Norwich MP Clive Lewis backs second referendum as prime minister faces crushing Brexit defeat
- Credit: Archant
Norwich South MP Clive Lewis has spoken out to back a second referendum just hours before Theresa May puts her Brexit deal to the Commons.
While Labour leader Jeremy Corbyn declined to support calls for a People's Vote on the Brexit deal on the BBC's Andrew Marr show on Sunday, shadow Treasury minister Mr Lewis said on Monday night that 'a public vote is something that the Labour Party should be getting behind', the Huffington Post reported.
Speaking at the Final Say event in London, organised by Hope Not Hate, the union TSSA, and Another Europe Is Possible, he said: 'My message to Chuka and to Anna Soubry and the others who have been making the case for a people's vote is: You have done what you think is right, well done, but if you do get your way, you need to step aside and make way for those who can communicate with the very people that we need to convince.'
MORE: From a 'rotten deal' to an 'exciting future for the UK' - what Norfolk and Waveney's MPs say about the meaningful voteMr Lewis said even though he supported official Labour policy of forcing a no-confidence motion in Mrs May, he was not sure Conservative MPs would back a general election.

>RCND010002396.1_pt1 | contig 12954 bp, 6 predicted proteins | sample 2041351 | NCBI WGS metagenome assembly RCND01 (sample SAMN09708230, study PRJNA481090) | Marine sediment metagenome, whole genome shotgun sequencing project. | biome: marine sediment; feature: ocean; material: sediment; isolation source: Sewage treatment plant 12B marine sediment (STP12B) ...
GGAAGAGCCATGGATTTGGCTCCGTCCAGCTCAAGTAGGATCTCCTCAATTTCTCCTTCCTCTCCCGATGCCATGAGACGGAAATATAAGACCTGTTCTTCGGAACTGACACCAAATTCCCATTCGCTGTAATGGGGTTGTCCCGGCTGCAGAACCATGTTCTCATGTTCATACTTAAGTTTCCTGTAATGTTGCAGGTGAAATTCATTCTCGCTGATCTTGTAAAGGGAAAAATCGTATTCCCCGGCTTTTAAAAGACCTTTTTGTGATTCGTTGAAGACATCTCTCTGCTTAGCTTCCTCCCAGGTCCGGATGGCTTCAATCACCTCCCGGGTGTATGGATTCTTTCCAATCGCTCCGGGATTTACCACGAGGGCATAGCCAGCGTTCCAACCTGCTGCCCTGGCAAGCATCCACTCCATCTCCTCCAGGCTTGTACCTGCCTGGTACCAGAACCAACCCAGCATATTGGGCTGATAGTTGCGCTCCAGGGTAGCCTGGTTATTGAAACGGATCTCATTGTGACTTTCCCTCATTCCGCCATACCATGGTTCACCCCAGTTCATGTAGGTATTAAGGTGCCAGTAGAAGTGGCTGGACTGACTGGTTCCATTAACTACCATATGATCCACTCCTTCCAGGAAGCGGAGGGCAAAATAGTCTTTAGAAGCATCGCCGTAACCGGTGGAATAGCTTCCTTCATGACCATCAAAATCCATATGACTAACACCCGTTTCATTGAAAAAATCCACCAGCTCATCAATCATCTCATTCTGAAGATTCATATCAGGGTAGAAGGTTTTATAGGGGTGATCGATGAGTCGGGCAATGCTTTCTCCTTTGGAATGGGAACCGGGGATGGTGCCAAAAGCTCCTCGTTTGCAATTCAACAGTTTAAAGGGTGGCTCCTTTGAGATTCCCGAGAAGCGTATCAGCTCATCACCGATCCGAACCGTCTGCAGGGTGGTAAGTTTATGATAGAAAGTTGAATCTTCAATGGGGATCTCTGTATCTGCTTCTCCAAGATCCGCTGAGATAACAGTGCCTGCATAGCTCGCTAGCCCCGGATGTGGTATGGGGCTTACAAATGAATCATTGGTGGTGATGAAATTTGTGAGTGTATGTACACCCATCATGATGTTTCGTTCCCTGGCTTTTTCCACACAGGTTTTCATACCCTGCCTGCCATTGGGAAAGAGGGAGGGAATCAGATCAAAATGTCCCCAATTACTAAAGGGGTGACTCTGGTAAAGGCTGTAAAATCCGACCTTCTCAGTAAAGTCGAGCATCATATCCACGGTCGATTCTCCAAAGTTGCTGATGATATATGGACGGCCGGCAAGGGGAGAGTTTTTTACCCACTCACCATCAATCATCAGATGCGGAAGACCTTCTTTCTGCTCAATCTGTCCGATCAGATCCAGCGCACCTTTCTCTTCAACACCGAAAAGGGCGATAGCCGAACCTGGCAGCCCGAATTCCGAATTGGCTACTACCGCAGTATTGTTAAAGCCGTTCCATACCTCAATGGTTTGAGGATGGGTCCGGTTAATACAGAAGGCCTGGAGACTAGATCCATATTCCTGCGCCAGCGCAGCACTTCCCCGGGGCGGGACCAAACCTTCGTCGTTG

Shadow Brexit secretary Sir Keir Starmer said that if she loses the meaningful vote, Mrs May should make a statement to the Commons 'about what her plan B is'.
He told Today that Labour was readying a vote of no confidence in the government, but declined to say exactly when, adding: 'The timing will be down to Jeremy Corbyn but he has already indicated that it will be soon.'
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Mr Lewis added: 'This campaign, if it should fall upon us, for a public vote, it needs to have less Tories, less men, less Londoners, more northerners, more women, more diversity and more of the left.'
MORE: Brexit: What happens next?On Tuesday Sir Keir reiterated the Labour position that it wanted the Meaningful Vote to be followed by a general election, adding: 'In the end it comes down really to: is there going to be a general election? That is one option. Is there some form of deal that people can coalesce around or should there be a public vote or a second referendum?
'We need to create the space for that discussion about the credible alternatives.'
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Pressed on his preference, he added: 'We can't have no-deal and therefore we need to find a majority for something else.
'Our party conference set out the option of a public vote, a second referendum, and obviously that has got to be discussed.'